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0r0d last won the day on July 22 2018

0r0d had the most liked content!

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  1. You could have your own website, but no one will even know about it. Being on Steam means that a lot of people can search and find your game.
  2. You have to work with what you have. Since you already know some Unity, then work in that, and develop the prototype yourself. You can get plenty of assets for the prototype either for free or cheap on the Unity asset store. So, you can either use that stuff, or have your friend make stuff, but you have to use whatever you have and not expect that you can make a finished polished game that way... it's just a prototype. Then if the prototype is good enough, you might be able to get others to join in on the project. Most importantly, you should limit the scope of your project. Start small and try to make something that you can do with little resources in a fairly short amount of time (1 year or less). If you're trying to make a very ambitious game, and you think you can spend years working on it or easily get a team together, then you're kidding yourself. You only have yourself and maybe your friend there.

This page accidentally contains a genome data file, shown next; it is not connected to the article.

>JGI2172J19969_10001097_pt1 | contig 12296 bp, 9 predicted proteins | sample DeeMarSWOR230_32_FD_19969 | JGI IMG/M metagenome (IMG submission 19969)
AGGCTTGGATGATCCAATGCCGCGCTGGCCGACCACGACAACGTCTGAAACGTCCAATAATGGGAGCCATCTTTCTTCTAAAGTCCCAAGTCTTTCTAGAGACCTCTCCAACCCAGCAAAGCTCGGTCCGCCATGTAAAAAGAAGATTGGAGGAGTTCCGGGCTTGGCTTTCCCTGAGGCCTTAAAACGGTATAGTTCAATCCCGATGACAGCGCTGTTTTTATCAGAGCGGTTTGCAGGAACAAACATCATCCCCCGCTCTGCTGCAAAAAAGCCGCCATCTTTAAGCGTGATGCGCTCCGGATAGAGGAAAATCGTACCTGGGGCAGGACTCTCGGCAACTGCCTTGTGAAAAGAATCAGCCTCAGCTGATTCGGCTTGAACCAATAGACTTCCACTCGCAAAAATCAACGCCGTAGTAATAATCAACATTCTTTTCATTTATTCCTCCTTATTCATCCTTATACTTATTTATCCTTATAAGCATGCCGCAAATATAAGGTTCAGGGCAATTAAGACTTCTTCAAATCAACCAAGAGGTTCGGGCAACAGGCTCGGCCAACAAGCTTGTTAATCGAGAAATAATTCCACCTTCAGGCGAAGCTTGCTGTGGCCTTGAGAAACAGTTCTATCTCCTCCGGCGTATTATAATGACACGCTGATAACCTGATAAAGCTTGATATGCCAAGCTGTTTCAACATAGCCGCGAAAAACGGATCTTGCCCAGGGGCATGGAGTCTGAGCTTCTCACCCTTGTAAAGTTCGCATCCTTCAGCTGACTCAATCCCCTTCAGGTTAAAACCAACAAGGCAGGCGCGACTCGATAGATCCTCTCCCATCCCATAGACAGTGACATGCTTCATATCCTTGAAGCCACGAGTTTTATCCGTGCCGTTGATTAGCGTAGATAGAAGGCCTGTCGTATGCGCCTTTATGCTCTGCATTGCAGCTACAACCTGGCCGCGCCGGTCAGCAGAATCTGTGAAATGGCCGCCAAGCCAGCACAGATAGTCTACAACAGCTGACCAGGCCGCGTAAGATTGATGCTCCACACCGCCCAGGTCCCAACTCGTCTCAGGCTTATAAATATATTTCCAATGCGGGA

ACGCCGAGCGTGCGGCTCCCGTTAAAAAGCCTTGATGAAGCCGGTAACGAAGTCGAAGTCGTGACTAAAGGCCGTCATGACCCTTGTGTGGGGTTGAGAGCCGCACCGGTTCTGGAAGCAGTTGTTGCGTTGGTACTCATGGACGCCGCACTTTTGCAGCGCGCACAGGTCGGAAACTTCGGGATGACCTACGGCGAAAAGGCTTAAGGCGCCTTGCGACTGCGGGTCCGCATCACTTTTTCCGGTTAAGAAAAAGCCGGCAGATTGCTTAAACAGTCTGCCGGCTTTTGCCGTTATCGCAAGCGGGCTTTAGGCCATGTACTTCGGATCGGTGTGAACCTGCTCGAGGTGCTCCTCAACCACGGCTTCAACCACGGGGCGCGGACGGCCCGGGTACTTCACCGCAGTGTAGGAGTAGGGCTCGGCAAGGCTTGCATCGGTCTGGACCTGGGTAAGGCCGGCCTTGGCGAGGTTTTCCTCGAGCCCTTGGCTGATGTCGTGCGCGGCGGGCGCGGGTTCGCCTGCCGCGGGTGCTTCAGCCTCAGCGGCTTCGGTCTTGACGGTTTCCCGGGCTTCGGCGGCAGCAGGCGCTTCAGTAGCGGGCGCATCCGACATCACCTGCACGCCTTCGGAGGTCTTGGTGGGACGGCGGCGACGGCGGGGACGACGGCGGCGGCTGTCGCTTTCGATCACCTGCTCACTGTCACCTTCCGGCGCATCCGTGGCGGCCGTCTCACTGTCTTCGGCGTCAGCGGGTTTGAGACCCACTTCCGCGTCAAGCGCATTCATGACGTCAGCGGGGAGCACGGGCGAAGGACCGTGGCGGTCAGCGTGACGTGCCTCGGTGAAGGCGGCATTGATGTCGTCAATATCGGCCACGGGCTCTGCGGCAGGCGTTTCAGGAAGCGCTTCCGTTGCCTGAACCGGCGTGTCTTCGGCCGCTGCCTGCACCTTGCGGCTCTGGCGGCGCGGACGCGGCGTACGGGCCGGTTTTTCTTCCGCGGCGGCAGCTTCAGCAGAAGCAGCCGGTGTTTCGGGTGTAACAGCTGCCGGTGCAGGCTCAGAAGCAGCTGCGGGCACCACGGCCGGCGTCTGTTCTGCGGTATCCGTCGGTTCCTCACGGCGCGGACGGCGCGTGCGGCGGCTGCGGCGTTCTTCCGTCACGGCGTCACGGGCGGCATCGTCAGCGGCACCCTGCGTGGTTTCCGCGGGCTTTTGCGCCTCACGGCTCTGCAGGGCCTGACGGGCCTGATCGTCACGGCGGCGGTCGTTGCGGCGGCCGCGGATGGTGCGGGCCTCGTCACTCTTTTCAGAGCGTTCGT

3. "Data is more important than code" Here we have the core of most of the anti-OOP nonsense that seems to be the popular thing these days. Looks like someone watched a YouTube video about data-oriented programming and now they know the truth that everyone else is clearly missing, so they must go out and spread the good word. Sorry, but, that's a load of b.s. In software there are many aspects that come together. The programmer, the user, the code, the data, the development tools, the target hardware, etc. None of those things are objectively the most "important" thing, and certainly not so for each and every piece of software to ever be written. OOP is just a tool, and shockingly one that can be used with other tools. You can use that hammer AND a screw driver, you dont have to pick one over the other. OOP has its strengths and benefits, which is why it has become one of the most popular programming paradigms in history. It helps programmers think about solutions to problems in natural ways that are easy to think about. It helps them to write maintainable code. And the list goes on. Now, can you abuse it and write terrible OOP code? Yeah, sure. Can you also write terrible data-oriented code? Oh...yeah. What you need to do is stop thinking in dogmatic ways, and just use the tools that best suit you and the problem you're trying to solve. There is no "right" or "wrong" way to solve a problem in software engineering. The best way is the one that works for you. Of course that doesnt mean that all solutions are equally good. But you cant figure out what's going to be that good or better solution by just making blanket statements about this thing being the most important, or that thing being it. Use your brain, look at the problem, decide what's the best approach to solve it, the one that makes most sense to you. That approach might be the best fit for you, and the wrong one for someone else. There's no contradiction there.
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